Monday, August 25, 2008

Out on a limb

A few years back, I had given up on sending stuff out to magazines. I had so many rejection slips, some of them merely frustrating, some actually cruel. Once, for example, I sent a journal a dozen poems--quite a lot for someone who doesn't write all that many--and they wanted MORE! Naturally, they didn't take even one of what I sent them. I think I sent them more, and they did the same again. That was frustrating but sort of flattering at the same time. Another time a little podunk rag told me my "sensibility sucked." Succinct, eh? Actually, I laughed at that one. Yet another time at a local journal, I sent in neatly folded, crisp poems and got back bad Xeroxes with holes punched in them. So I stopped trying.
After some success at an online publication, Qarrtsiluni, where my friend Marly was a guest editor, I began sending out tentatively again. Now I have a few things in the pipeline, including a short short story I wrote this summer in my workshop, which I sent out on a tip from Reb to an NPR radio show.
Now I'm thinking of going back to the mother lode, those magazines I always admired, like Poetry or Ploughshares or The New Yorker, on the off-chance something will work for them.
I won't be daunted by rejections. After all, I've seen it all before. But I just somehow think there won't be an unbroken series of them as there was before, especially if I intersperse these off-chance submissions with less ambitious ones.

Sunday, August 24, 2008

Falling into the year

The new semester starts tomorrow. When one teaches all year long, as I have this year, it shouldn't seem like such a big deal, but it still does. It's a reflex I guess from all those years I had a full summer of whatever I wanted to do and then BOOM! Back to school. All those long halcyon days and nights of playing outside till 9 PM (a big deal for a kid), of catching jarsful of lightning bugs, of eating sticky popsicles and watermelons, of reading stacks of books from the library... I wanted it to go on forever, but at the same time, I was a little bit bored.The mixed feelings of dismay and thrill, the smell of new pencils, the suspense, wondering what teacher(s) I would have... who forgets those things?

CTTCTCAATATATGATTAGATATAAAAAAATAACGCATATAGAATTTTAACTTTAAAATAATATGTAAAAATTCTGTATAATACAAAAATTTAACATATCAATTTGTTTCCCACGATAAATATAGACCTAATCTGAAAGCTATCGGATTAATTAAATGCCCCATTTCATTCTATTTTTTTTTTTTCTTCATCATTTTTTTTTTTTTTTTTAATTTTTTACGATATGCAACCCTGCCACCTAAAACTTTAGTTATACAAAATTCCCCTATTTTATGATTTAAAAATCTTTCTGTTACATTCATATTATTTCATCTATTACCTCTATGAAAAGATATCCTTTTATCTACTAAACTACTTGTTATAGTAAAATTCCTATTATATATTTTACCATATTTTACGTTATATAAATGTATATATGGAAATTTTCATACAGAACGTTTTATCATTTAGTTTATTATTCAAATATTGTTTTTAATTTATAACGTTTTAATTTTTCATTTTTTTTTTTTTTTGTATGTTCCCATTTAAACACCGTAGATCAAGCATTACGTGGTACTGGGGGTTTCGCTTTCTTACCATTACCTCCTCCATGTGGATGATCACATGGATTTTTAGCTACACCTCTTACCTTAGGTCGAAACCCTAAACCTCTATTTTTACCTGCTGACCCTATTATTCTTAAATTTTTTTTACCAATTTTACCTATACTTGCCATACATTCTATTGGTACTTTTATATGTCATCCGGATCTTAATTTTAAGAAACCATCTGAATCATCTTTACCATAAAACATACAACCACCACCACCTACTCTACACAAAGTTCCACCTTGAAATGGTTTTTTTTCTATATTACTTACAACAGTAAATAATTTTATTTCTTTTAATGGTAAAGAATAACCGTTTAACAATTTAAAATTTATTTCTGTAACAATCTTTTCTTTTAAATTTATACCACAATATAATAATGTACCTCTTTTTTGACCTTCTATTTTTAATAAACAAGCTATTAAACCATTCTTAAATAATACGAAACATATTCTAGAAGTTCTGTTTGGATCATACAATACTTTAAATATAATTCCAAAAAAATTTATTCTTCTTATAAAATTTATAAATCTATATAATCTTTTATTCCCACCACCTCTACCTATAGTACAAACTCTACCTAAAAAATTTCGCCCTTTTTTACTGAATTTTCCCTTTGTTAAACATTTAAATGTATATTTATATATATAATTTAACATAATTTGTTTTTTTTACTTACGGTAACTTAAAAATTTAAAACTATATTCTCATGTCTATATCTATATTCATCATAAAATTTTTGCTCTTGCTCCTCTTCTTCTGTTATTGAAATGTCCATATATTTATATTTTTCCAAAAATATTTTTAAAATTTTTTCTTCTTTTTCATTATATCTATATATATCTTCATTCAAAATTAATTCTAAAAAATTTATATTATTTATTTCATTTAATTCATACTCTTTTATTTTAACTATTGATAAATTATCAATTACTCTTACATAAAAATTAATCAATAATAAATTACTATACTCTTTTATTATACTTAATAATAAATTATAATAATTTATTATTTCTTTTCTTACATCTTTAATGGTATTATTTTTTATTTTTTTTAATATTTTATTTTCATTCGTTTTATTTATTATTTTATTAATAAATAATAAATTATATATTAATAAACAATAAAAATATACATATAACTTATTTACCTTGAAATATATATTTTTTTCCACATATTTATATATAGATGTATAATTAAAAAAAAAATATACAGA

I still have a yearly adjustment when I switch from sandals to shoes and capris to long pants. My feel especially protest this change, cramping and hurting for a month or so until I get used to it.
Probably there's something also about being Jewish and celebrating the new year in the fall. It just always feels like a clean slate. And that's ultimately a good thing, an opportunity to begin again.

Friday, August 22, 2008

the end of summer, setting sun

Every year at this time, our synagogue has a service at Laguna Beach, on a bluff overlooking the ocean and wild rocks full of sea lions. It is always fun because you see people wearing their beach clothes who are usually wearing three piece suits and ties, like the rabbi, who inevitably wears a baseball cap and has a sweater tied around his shoulder.
This year, it was really really crowded. Word got out how much fun it was to sit around watching the sun go down and to sing together overlooking the ocean and to eat sloppy vegetarian sandwiches on a blanket with people you know for years but not usually outside the synagogue.